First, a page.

Wednesday, 30 March 2011

MALARIA: The argument for DDT

Donald Roberts : 17 Mar 2011

Cloaked in presumptions of an enlightened understanding of malaria, its history and evolution, Sonia Shah's "The Fever" presents a subtle array of denunciations and smear tactics against the tools, the methods, and even the motivations of key individuals who endeavored to control malaria, both past and present. Shah comes across as a journalist who is looking for fame. She describes herself as hating mosquitoes, but perhaps she hates people more.
"The Fever" is a book written to charm and soothe other people like herself, the armchair environmentalists who think people are the problem—and who want to eradicate DDT and other essential public health insecticides, not eradicate malaria.
In contrast to Shah, I am an entomologist who has worked for 45 years to combat malaria, and I state unequivocally, from my experience in the developing sector, that DDT is an essential part of the armamentarium against malaria, and that indoor residual spraying with DDT is most effective in stopping the spread of malaria. The key here is the unique spatial repellency of DDT: Mosquitoes, even those that are DDT-resistant, are repelled by DDT and, more often than not, do not enter a house that has been sprayed.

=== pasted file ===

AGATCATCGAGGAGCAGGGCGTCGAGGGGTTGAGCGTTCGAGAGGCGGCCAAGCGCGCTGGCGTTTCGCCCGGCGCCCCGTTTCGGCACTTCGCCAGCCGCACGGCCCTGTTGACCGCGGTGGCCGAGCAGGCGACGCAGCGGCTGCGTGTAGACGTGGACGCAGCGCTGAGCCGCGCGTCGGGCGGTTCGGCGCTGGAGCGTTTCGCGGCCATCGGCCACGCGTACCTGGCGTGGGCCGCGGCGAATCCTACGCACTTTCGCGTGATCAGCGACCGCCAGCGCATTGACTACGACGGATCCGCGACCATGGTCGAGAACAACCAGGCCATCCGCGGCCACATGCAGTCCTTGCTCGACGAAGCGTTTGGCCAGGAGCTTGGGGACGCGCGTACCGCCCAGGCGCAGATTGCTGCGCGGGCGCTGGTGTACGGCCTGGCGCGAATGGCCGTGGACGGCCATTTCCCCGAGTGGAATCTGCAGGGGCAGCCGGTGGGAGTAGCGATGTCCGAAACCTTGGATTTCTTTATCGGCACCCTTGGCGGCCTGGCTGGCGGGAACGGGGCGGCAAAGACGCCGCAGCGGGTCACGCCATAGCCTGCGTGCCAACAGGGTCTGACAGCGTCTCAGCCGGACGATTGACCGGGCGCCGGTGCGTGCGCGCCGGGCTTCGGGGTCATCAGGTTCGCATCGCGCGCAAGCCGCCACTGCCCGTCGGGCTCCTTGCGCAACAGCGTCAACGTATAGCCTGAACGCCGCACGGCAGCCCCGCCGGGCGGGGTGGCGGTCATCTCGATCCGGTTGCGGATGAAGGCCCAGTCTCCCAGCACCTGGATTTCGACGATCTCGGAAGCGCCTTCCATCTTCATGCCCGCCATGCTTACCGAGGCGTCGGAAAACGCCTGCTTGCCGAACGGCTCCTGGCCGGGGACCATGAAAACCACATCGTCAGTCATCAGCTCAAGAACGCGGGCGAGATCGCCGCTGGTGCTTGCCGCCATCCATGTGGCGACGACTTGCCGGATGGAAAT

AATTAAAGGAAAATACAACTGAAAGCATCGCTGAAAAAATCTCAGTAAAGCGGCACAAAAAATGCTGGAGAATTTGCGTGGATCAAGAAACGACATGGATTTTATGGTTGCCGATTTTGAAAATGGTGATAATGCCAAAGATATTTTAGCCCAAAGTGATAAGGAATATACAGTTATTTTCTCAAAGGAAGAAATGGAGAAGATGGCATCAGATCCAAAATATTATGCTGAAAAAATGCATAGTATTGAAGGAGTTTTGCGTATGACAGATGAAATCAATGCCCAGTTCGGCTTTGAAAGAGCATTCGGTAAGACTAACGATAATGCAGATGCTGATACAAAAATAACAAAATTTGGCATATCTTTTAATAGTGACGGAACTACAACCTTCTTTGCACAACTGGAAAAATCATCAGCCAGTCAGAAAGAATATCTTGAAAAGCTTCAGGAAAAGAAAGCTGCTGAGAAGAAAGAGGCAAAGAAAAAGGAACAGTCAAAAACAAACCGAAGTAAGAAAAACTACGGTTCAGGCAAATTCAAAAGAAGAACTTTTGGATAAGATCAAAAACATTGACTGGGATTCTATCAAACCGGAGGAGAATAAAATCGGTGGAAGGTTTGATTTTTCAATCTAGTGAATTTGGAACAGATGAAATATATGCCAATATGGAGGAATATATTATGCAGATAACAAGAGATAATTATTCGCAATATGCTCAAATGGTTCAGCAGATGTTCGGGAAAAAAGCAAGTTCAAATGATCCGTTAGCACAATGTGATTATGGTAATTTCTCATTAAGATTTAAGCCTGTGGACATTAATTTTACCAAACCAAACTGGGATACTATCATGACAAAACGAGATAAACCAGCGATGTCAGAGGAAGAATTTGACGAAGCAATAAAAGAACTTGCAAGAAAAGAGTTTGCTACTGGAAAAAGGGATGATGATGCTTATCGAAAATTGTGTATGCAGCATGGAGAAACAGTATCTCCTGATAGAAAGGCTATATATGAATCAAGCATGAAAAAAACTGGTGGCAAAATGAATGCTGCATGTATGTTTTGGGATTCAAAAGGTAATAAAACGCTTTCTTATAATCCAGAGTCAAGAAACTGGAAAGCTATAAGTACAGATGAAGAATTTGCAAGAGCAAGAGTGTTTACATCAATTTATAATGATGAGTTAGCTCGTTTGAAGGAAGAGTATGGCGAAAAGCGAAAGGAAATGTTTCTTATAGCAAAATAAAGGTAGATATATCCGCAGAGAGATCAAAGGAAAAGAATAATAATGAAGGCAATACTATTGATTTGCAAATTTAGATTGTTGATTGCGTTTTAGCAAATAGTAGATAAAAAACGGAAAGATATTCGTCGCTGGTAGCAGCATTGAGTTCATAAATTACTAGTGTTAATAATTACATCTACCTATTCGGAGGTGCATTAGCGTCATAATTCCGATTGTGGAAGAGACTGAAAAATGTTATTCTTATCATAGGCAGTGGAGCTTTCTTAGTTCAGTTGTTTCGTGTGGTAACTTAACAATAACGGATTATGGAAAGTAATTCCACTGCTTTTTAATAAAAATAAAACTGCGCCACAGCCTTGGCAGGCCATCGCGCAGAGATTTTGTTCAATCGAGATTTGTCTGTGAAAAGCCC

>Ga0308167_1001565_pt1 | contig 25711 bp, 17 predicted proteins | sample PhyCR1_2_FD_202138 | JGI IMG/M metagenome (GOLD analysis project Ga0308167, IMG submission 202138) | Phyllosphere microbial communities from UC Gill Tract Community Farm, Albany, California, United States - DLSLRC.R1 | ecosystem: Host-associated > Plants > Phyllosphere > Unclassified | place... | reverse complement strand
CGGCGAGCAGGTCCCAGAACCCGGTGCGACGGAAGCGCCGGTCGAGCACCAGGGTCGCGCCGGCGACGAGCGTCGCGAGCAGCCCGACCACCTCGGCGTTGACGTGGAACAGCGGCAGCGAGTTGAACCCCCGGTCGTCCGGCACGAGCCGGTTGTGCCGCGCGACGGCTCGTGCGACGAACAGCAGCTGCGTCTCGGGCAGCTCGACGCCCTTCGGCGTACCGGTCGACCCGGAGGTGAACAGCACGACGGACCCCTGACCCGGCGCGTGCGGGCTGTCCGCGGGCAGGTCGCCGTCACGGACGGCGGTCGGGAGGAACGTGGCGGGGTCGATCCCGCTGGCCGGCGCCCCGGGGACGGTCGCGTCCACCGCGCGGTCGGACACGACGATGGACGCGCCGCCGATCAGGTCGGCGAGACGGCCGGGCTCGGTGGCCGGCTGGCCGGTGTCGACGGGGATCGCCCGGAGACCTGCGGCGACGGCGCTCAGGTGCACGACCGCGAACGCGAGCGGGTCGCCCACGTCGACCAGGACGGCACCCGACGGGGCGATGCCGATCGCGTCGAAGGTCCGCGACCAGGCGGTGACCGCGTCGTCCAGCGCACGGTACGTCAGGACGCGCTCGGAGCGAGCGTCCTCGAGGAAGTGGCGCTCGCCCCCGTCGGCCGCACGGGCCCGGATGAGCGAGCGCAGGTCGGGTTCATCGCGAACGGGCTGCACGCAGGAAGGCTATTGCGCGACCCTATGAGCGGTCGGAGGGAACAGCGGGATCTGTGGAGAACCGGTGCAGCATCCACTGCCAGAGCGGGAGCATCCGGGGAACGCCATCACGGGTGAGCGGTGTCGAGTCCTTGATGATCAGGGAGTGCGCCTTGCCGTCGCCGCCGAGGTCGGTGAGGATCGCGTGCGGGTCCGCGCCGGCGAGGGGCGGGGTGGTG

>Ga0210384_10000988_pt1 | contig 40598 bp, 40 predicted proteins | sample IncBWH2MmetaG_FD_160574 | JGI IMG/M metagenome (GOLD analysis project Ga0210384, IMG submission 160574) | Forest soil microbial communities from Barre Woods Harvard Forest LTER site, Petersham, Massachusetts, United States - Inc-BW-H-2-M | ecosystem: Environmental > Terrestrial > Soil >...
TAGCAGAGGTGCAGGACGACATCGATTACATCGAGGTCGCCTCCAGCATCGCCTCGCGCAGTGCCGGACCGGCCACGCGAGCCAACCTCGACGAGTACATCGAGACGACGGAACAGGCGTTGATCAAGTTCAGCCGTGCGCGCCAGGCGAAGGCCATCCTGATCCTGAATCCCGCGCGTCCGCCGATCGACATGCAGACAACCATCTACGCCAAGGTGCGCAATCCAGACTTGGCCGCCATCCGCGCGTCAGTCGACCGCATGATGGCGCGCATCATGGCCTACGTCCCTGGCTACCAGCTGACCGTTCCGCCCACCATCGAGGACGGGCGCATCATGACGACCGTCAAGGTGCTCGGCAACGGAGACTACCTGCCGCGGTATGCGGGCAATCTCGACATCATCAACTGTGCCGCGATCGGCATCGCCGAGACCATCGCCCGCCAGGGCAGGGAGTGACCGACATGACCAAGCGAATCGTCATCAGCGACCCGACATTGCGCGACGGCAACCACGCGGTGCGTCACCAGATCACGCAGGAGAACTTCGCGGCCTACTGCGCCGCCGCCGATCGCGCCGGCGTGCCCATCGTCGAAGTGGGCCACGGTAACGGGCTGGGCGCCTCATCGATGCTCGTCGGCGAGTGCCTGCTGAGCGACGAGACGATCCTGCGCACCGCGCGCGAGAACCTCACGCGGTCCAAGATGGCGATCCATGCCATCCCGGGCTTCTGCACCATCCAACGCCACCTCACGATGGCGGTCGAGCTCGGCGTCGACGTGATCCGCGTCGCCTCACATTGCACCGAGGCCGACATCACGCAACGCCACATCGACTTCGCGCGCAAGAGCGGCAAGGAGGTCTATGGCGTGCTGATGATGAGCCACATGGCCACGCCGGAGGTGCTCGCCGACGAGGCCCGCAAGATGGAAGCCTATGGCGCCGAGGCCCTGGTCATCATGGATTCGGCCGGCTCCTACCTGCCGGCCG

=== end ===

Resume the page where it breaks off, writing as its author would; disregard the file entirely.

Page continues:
I say this at the outset of this review, because it is crucial to keep in mind that Shah's denunciations of past and present programs to control or eradicate malaria are consistent with those who are responsible for allowing malaria to continue to kill millions of people—instead of eradicating the disease. My intention here is, for the record, to counter some of the misstatements Shah makes to build her case that malaria isn't all that bad.
Full review available at

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